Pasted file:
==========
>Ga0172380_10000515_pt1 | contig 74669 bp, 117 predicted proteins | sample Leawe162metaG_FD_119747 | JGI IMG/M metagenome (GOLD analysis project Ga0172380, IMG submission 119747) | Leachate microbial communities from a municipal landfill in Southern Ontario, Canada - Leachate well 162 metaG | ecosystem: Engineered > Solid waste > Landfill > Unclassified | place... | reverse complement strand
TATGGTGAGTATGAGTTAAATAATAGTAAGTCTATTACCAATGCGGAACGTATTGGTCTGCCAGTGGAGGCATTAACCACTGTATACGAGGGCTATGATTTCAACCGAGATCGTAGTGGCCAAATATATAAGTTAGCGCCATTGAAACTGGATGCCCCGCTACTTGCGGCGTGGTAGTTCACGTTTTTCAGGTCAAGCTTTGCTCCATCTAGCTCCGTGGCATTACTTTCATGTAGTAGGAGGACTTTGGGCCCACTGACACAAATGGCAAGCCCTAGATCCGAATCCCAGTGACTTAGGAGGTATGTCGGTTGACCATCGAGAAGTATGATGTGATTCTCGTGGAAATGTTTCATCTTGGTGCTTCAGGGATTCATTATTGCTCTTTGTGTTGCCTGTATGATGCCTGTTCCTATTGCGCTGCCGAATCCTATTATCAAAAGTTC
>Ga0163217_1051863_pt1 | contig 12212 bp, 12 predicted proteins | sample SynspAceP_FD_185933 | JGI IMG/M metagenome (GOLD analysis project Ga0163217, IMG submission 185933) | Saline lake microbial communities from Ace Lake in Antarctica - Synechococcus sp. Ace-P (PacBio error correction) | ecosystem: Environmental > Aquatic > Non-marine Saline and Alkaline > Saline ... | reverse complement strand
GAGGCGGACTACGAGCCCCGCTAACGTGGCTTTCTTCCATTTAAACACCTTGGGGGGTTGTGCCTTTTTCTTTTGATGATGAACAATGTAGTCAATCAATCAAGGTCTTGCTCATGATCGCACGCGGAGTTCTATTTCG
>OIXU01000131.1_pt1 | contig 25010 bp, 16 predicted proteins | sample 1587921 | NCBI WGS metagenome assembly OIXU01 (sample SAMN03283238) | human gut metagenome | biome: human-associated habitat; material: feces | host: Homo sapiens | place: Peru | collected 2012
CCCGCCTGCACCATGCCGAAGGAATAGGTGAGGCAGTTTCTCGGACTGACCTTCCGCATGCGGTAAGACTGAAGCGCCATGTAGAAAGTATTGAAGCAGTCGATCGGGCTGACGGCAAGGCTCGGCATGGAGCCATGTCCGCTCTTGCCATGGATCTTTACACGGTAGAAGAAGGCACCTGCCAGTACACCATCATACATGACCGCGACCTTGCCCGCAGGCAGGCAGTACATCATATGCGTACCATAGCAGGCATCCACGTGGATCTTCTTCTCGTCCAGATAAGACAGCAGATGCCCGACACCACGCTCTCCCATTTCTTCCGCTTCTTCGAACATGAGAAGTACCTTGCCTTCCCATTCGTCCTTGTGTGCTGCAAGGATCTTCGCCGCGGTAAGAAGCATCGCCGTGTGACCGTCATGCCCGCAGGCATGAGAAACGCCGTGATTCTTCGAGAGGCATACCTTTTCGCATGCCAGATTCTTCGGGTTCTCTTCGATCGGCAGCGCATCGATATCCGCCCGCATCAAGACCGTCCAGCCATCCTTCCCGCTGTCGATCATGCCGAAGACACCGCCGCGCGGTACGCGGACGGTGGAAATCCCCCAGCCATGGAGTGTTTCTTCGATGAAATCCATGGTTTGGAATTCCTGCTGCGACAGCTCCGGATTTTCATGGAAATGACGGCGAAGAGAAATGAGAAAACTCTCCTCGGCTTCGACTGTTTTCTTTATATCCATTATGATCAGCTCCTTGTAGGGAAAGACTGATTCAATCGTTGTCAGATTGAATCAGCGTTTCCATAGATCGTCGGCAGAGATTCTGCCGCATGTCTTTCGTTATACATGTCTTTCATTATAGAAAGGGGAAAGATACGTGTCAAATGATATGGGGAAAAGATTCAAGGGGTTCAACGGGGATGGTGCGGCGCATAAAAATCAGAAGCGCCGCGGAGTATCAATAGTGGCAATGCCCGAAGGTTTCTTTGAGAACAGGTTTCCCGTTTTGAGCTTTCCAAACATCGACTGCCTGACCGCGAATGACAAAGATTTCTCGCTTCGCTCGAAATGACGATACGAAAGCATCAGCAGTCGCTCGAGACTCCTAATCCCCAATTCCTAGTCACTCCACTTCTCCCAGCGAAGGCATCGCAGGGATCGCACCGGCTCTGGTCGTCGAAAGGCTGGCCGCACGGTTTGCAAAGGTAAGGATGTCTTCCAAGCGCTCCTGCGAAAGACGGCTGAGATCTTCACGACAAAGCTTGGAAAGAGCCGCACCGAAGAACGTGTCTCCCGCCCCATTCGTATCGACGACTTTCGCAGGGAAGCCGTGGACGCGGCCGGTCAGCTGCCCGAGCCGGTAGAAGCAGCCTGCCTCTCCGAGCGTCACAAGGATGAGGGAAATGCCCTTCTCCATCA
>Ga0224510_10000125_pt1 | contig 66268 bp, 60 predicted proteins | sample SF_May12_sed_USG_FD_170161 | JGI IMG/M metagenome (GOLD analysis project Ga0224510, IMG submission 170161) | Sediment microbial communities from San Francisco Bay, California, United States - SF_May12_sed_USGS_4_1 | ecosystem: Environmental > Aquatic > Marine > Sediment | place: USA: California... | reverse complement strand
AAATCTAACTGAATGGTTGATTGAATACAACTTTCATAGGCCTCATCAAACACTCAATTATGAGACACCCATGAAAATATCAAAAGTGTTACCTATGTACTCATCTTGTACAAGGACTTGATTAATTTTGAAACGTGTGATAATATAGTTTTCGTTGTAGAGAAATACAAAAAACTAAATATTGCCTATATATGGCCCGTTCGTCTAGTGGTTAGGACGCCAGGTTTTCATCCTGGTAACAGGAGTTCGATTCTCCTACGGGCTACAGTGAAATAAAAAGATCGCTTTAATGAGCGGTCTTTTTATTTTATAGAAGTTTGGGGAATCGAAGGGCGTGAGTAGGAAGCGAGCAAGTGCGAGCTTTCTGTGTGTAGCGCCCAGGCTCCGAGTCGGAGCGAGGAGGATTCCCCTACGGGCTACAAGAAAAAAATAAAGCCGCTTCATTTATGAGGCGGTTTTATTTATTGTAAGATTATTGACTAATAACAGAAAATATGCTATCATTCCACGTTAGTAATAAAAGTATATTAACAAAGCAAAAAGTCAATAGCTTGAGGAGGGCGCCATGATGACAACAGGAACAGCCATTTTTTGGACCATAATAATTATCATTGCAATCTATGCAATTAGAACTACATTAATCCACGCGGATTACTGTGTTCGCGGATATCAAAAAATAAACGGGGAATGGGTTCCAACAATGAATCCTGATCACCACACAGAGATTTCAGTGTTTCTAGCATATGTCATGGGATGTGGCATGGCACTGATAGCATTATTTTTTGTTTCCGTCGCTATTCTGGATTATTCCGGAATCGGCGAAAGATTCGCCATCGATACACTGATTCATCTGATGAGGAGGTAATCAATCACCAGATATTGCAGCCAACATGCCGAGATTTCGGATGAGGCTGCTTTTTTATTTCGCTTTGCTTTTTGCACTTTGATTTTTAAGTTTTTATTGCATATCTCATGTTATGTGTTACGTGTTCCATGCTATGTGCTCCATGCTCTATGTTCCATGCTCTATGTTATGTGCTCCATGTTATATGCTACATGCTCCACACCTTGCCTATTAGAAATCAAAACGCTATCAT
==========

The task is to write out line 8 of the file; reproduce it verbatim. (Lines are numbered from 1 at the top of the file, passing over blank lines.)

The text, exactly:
AAATCTAACTGAATGGTTGATTGAATACAACTTTCATAGGCCTCATCAAACACTCAATTATGAGACACCCATGAAAATATCAAAAGTGTTACCTATGTACTCATCTTGTACAAGGACTTGATTAATTTTGAAACGTGTGATAATATAGTTTTCGTTGTAGAGAAATACAAAAAACTAAATATTGCCTATATATGGCCCGTTCGTCTAGTGGTTAGGACGCCAGGTTTTCATCCTGGTAACAGGAGTTCGATTCTCCTACGGGCTACAGTGAAATAAAAAGATCGCTTTAATGAGCGGTCTTTTTATTTTATAGAAGTTTGGGGAATCGAAGGGCGTGAGTAGGAAGCGAGCAAGTGCGAGCTTTCTGTGTGTAGCGCCCAGGCTCCGAGTCGGAGCGAGGAGGATTCCCCTACGGGCTACAAGAAAAAAATAAAGCCGCTTCATTTATGAGGCGGTTTTATTTATTGTAAGATTATTGACTAATAACAGAAAATATGCTATCATTCCACGTTAGTAATAAAAGTATATTAACAAAGCAAAAAGTCAATAGCTTGAGGAGGGCGCCATGATGACAACAGGAACAGCCATTTTTTGGACCATAATAATTATCATTGCAATCTATGCAATTAGAACTACATTAATCCACGCGGATTACTGTGTTCGCGGATATCAAAAAATAAACGGGGAATGGGTTCCAACAATGAATCCTGATCACCACACAGAGATTTCAGTGTTTCTAGCATATGTCATGGGATGTGGCATGGCACTGATAGCATTATTTTTTGTTTCCGTCGCTATTCTGGATTATTCCGGAATCGGCGAAAGATTCGCCATCGATACACTGATTCATCTGATGAGGAGGTAATCAATCACCAGATATTGCAGCCAACATGCCGAGATTTCGGATGAGGCTGCTTTTTTATTTCGCTTTGCTTTTTGCACTTTGATTTTTAAGTTTTTATTGCATATCTCATGTTATGTGTTACGTGTTCCATGCTATGTGCTCCATGCTCTATGTTCCATGCTCTATGTTATGTGCTCCATGTTATATGCTACATGCTCCACACCTTGCCTATTAGAAATCAAAACGCTATCAT